Franklin G. Shuler, Jr.
Frank Shuler went to law school with the express purpose of becoming a labor and employment lawyer. He became interested in the law of the workplace as a student at Georgia Tech. However, before following his goal, Frank did a tour in the U.S. Marine Corps, where, as a student naval aviator, he landed a jet on a carrier and later spent time in Camp Lejeune, N.C. as a rifle platoon commander.
Frank attended law school in Alabama and remained there after graduation, first working for a year for an insurance defense firm in Mobile. It was there that he successfully tried his first jury case and was fortunate enough to “second chair” three federal court jury trials. However, his wife decided to attend law school, which took them to Birmingham, where Frank began his career in labor and employment. It was at a boutique firm devoted to labor and employment law, that Frank learned the intricacies of many of the laws he works with on a daily basis now.
In late 1991, Frank and his wife decided to return to South Carolina where they had met almost 19 years earlier. Both of Frank’s parents were from the Palmetto State, and he had grown up in Charleston, so for Frank, he was coming home. In 1993, he was hired by Turner Padget to develop its employment practice. Today, the practice now includes two certified specialists and seven other attorneys who handle employment law matters.
Frank has been practicing employment law for over 25 years. He has practiced in virtually all aspects of labor and employment law, including matters arising under federal employment laws including the Americans with Disabilities Act (ADA), Age Discrimination Employment Act (ADEA), Title VII, the Fair Labor Standards Act (FLSA), the Employee Retirement Income Security Act (ERISA), the Family Medical Leave Act (FMLA), and the National Labor Relations Act (NLRA). He has also addressed actions based on state law claims such as retaliatory discharge, breach of a handbook and breach of a covenant not to compete. Over the years, Frank has developed a substantial employment law counseling practice. These days, he spends as much time trying to protect his clients before a situation ever arises as he does defending them in court. He believes his clients are better served if he can help them avoid the stresses and uncertainties of litigation. Occasionally, however, litigation is unavoidable, and when this occurs, Frank is ready to jump in to protect his clients’ interests with an eye towards their long-term goals.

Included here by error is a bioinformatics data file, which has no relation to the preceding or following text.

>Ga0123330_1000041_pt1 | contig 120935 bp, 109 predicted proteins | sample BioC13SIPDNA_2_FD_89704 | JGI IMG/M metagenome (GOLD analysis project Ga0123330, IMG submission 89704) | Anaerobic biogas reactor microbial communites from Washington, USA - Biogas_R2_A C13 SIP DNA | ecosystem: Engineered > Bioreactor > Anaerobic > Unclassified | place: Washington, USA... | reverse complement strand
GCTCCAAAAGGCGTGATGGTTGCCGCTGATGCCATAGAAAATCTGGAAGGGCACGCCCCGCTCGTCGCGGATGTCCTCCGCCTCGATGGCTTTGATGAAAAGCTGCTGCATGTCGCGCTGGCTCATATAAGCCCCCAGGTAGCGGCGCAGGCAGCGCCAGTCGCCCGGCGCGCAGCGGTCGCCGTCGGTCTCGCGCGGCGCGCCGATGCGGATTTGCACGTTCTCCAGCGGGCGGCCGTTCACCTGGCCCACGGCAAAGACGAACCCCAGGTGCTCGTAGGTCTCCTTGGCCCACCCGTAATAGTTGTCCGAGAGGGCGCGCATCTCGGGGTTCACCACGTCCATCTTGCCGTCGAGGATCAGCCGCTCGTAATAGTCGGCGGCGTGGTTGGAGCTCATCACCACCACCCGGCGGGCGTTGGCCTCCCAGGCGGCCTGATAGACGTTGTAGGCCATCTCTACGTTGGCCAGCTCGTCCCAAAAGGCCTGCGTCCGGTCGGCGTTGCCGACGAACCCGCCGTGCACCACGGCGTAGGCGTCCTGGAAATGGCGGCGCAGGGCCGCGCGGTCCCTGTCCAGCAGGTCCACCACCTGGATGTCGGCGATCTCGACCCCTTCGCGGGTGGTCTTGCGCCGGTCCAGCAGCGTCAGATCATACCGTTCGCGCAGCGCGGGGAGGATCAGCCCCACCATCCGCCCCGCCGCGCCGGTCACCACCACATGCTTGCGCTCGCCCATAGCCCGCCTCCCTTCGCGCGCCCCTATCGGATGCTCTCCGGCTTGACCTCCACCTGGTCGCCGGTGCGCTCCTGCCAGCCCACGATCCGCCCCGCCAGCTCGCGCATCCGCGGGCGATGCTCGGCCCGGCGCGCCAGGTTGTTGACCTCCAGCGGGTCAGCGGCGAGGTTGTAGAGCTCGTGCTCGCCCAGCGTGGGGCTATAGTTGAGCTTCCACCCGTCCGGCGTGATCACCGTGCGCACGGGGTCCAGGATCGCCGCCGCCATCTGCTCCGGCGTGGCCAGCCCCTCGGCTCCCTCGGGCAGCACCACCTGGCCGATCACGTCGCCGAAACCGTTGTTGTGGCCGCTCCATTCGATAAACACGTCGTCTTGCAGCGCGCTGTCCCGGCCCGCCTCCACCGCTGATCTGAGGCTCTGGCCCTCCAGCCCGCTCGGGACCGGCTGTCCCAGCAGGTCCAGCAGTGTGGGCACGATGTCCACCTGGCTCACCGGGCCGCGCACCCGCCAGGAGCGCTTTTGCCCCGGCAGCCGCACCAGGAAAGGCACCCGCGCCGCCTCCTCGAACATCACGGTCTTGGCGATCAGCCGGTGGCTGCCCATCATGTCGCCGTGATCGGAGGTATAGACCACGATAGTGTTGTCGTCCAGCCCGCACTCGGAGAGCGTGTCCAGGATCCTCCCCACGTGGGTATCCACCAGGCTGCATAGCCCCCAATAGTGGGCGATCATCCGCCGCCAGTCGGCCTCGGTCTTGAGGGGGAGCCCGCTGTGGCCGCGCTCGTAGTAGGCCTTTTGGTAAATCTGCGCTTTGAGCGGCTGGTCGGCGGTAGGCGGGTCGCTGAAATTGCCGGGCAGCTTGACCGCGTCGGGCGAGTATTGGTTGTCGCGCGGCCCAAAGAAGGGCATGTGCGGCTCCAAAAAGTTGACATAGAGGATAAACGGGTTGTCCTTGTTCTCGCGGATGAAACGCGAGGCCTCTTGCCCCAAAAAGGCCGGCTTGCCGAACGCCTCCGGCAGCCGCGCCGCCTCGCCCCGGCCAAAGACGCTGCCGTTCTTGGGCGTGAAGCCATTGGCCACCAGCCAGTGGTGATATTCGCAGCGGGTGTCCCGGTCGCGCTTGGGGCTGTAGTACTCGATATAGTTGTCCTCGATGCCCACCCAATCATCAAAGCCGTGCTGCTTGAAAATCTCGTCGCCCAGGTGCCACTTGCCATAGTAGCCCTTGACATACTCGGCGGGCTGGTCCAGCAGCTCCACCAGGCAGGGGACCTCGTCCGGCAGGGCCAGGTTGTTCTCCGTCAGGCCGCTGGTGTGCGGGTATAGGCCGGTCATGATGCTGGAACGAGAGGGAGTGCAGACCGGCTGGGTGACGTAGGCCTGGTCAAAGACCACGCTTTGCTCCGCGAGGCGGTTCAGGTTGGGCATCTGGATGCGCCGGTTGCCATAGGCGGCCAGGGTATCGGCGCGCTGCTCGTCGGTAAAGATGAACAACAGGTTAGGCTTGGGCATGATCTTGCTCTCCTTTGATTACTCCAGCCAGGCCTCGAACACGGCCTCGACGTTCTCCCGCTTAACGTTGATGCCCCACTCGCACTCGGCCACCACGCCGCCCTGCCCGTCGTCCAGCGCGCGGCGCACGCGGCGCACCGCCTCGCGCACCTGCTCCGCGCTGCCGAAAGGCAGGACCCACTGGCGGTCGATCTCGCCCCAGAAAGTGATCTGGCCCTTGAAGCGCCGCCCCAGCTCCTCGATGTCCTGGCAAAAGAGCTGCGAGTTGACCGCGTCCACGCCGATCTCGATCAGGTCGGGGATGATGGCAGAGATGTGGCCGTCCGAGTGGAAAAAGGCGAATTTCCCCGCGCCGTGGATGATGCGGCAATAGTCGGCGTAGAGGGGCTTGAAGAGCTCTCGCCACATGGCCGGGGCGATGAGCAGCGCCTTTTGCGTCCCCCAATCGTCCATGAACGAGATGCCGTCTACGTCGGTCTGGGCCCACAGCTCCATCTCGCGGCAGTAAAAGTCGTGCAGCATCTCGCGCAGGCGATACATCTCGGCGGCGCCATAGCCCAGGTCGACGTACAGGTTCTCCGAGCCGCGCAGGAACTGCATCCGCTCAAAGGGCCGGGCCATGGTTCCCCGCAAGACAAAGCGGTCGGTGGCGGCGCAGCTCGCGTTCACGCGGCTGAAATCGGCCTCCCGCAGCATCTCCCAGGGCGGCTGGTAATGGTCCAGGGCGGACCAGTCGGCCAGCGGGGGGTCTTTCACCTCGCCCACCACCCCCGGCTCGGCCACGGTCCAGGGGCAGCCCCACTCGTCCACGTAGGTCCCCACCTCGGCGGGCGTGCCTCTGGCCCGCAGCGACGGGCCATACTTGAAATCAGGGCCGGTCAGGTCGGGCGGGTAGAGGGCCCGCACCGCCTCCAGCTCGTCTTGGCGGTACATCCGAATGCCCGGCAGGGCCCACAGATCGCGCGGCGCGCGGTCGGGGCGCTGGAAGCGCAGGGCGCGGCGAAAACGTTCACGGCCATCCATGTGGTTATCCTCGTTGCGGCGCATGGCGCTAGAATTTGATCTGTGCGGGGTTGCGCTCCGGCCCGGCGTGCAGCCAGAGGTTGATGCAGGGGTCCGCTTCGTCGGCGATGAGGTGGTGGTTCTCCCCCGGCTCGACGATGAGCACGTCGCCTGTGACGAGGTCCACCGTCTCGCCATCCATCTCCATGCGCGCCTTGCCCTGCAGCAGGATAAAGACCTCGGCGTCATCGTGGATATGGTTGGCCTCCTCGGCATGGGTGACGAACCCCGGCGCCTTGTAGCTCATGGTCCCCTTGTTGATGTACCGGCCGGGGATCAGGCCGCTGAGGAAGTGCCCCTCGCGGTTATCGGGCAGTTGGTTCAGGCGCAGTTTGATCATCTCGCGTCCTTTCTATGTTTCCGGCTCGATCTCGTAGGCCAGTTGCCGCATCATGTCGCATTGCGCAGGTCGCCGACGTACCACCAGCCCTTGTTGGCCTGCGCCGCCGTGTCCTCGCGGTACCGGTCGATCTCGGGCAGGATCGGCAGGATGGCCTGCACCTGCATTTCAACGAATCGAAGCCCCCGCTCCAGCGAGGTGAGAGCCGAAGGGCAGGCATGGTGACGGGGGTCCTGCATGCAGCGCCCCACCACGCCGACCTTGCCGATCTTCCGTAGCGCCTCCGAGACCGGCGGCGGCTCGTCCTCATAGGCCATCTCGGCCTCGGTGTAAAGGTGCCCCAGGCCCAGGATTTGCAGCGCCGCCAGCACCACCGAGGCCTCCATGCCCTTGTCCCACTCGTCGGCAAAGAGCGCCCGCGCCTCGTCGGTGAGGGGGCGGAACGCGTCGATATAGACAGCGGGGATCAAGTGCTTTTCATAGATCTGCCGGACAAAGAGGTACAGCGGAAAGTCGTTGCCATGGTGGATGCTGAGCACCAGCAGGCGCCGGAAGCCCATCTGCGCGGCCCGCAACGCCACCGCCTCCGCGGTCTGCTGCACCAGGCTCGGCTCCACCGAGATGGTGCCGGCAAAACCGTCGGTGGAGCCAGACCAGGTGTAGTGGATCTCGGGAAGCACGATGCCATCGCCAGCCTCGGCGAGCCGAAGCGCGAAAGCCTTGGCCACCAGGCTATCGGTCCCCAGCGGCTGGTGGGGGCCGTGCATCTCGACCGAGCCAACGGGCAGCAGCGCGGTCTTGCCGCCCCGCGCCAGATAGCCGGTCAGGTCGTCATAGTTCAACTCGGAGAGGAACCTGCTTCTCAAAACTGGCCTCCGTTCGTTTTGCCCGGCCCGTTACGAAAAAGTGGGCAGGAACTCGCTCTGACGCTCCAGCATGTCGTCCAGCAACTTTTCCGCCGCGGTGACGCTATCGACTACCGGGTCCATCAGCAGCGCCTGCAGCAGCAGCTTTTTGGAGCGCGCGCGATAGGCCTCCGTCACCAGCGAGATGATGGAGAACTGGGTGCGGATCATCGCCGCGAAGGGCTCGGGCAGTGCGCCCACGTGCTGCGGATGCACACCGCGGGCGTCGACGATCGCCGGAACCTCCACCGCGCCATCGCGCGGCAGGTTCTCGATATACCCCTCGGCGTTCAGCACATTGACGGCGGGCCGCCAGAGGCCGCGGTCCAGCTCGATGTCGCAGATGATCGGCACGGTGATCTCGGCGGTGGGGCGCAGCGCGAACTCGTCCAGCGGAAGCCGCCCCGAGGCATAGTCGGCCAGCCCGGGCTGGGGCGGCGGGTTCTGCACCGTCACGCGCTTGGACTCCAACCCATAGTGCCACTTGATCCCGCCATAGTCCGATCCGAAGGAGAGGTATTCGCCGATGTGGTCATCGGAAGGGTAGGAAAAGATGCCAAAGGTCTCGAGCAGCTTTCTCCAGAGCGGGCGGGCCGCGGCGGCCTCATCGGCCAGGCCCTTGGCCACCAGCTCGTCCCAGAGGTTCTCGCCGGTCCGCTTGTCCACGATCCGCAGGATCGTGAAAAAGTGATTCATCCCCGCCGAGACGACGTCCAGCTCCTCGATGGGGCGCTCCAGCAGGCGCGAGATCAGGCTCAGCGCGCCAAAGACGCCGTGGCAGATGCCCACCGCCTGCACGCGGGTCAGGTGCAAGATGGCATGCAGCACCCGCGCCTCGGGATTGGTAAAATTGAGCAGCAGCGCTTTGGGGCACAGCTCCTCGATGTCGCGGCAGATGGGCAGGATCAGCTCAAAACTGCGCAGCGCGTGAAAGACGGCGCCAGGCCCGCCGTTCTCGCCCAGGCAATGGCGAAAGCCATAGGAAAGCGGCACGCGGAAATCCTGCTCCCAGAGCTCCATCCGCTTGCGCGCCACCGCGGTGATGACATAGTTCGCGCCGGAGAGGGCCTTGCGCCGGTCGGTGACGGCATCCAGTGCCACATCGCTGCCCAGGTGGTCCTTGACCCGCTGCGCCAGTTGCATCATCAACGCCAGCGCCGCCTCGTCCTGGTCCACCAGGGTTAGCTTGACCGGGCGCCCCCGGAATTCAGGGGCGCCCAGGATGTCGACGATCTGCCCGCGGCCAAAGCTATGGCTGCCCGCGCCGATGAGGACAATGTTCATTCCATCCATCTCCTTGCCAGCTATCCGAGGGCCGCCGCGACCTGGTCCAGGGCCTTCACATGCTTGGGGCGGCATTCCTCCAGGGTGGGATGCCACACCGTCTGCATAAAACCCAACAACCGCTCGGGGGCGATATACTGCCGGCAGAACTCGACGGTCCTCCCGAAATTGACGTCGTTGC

Frank has been a certified mediator in South Carolina state and federal courts since 1999. Because of his reputation in the field, he has been able to develop an extensive mediation practice involving employment and ERISA matters, mediating more than 300 cases. Frank also has experience as an arbitrator in employment and contract disputes.
Frank is still married to the young lady he met during a summer clerkship 27 years ago. They have one son, who attends the U.S. Military Academy at West Point. They also have a “German son,” a young man who came to them as an exchange student as a junior in high school, who is now working on his doctorate in aerospace engineering at Cal Tech. Frank remains active in his church, serving as an elder and chair of the Personnel and Long-Term Transition Committees.
“My philosophy has never changed throughout my 25 plus years of practicing employment law. I am cautious and conservative, and believe in treating employees fairly. However, sometimes employees abuse the employment relationship or other situations arise. In these instances, an employer must be willing to act and defend its actions if questioned. My job is to safely guide them through the process. ”
- Obtained a dismissal of the eight employment-based counts of a nine-count complaint. In a reported opinion, the court dismissed all of the claims arising from the former employee’s termination. The opinion was the first to address the attorney-client privilege as a basis for the tort of wrongful discharge in violation of public policy.
- Obtained summary judgment on behalf of college in two cases in which tenured faculty members lost their jobs as a result of the college’s effort to deal with a projected budget shortfall of $2,000,000 due to the collapse of the economy. Two claims (violation of due process and injunctive relief) were dismissed by motion at the inception of the litigation. The college prevailed on the age discrimination and breach of contract claims by way of motion for summary judgment.
- Obtained a dismissal of corporate and individual defendants in a suit in which the plaintiff alleged he, and the organization he was a part of, was discriminated against on the basis of race under Title VI of the Civil Rights Act of 1964. The case was significant because there are very few reported opinions involving cases under Title VI (in contrast to Title VII), which makes it illegal to discriminate in any program or activity receiving federal financial assistance.
- Obtained a dismissal of all claims against ERISA plan in lawsuits brought by the Department of Labor and a class of former employees for alleged breach of fiduciary duty.